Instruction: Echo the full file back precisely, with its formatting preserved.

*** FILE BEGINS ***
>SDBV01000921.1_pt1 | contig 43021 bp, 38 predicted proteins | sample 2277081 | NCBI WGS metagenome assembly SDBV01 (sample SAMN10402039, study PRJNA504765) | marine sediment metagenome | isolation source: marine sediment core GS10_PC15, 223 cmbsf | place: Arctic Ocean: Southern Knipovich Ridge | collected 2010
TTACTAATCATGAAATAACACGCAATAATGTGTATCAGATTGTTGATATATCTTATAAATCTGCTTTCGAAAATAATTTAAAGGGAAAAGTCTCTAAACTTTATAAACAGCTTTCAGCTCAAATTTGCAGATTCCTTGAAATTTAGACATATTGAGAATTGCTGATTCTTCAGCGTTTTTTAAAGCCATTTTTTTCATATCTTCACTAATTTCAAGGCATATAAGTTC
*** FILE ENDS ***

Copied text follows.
>SDBV01000921.1_pt1 | contig 43021 bp, 38 predicted proteins | sample 2277081 | NCBI WGS metagenome assembly SDBV01 (sample SAMN10402039, study PRJNA504765) | marine sediment metagenome | isolation source: marine sediment core GS10_PC15, 223 cmbsf | place: Arctic Ocean: Southern Knipovich Ridge | collected 2010
TTACTAATCATGAAATAACACGCAATAATGTGTATCAGATTGTTGATATATCTTATAAATCTGCTTTCGAAAATAATTTAAAGGGAAAAGTCTCTAAACTTTATAAACAGCTTTCAGCTCAAATTTGCAGATTCCTTGAAATTTAGACATATTGAGAATTGCTGATTCTTCAGCGTTTTTTAAAGCCATTTTTTTCATATCTTCACTAATTTCAAGGCATATAAGTTC